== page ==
Kiev and eastern Ukrainian rebel leaders say they’ve reached agreement on a new ceasefire that will kick in on Saturday to allow farmers time to harvest crops. Meanwhile, President Petro Poroshenko returned from his Washington trip talking about assurances he’d received that a number of US-Ukraine military agreements will be completed soon.


Prime Minister Sorin Grindeanu is no longer prime minister. After some shakiness earlier this week, Grindeanu’s Social Democratic Party was able to win the no confidence vote it called against its own government…or does that mean it lost the vote, but on purpose? I’m very confused about this whole thing. Anyway the point is that Grindeanu and his corruption-loving cabinet are out. Grindeanu suggested that he’s being railroaded by SDP leader Liviu Dragnea, saying that Dragnea (who can’t serve as PM himself because of a past conviction on vote-rigging charges) wants to replace him with someone less independent.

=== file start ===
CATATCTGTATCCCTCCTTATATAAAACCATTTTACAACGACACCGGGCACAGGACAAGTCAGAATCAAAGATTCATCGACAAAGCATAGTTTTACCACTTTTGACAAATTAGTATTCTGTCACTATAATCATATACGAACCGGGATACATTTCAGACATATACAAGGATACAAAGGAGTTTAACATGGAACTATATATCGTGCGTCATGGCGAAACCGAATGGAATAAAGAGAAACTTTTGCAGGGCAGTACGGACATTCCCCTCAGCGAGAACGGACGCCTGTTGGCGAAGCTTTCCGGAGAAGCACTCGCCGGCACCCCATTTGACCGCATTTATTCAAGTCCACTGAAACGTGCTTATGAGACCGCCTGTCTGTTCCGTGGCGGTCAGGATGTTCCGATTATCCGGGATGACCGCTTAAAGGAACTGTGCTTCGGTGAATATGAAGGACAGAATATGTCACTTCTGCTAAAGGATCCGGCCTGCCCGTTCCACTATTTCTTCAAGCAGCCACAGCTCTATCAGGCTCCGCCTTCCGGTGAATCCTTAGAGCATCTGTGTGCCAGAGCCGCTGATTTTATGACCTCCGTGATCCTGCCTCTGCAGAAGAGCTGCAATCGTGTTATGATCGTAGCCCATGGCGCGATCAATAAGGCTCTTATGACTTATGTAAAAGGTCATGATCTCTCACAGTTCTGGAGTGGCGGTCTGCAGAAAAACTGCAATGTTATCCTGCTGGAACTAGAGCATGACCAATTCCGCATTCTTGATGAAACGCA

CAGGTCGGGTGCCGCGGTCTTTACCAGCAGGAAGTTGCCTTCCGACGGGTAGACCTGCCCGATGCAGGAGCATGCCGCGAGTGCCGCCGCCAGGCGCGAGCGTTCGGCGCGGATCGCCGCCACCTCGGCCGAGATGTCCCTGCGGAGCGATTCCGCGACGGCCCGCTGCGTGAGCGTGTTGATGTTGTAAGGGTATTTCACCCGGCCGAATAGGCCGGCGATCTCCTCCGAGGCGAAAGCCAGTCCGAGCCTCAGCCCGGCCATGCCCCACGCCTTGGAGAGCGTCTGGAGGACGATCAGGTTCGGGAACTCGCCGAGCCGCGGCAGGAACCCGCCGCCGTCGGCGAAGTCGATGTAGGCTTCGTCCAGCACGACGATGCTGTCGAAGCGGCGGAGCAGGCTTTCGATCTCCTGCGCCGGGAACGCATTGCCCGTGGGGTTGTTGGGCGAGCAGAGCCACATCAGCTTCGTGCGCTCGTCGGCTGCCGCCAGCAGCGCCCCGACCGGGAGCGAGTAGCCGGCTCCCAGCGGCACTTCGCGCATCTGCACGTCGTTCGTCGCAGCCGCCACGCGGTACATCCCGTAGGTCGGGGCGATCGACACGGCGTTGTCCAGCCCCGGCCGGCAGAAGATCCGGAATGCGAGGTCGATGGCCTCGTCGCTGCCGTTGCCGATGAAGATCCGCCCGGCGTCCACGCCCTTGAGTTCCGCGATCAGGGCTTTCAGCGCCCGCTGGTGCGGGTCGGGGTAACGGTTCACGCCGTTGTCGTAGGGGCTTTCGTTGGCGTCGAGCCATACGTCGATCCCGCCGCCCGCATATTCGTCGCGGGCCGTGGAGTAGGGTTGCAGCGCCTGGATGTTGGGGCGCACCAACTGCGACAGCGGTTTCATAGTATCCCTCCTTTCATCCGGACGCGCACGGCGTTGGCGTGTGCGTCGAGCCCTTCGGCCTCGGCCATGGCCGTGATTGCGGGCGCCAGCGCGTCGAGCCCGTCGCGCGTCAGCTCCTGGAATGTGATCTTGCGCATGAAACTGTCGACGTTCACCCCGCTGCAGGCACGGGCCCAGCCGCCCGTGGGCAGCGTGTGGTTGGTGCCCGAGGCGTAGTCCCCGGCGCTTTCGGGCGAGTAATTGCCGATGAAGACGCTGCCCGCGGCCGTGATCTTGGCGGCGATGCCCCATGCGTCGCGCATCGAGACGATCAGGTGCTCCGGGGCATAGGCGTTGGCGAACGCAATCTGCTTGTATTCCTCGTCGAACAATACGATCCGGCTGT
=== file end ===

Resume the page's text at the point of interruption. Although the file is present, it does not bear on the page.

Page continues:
Among many other topics covered in his first interview since being elected French President, Emmanuel Macron had some frank words for authoritarian-minded governments in Central and Eastern Europe:

After an election campaign in which he had strong words for central European states such as Poland and Hungary for not cooperating on refugees and respecting European values, Macron now insisted he did not believe in “a conflict between east and west in Europe”. But he nonetheless warned against certain European leaders “abandoning principles, turning their backs on Europe, having a cynical approach to the European Union that only served as dispensing credit without respecting its values”.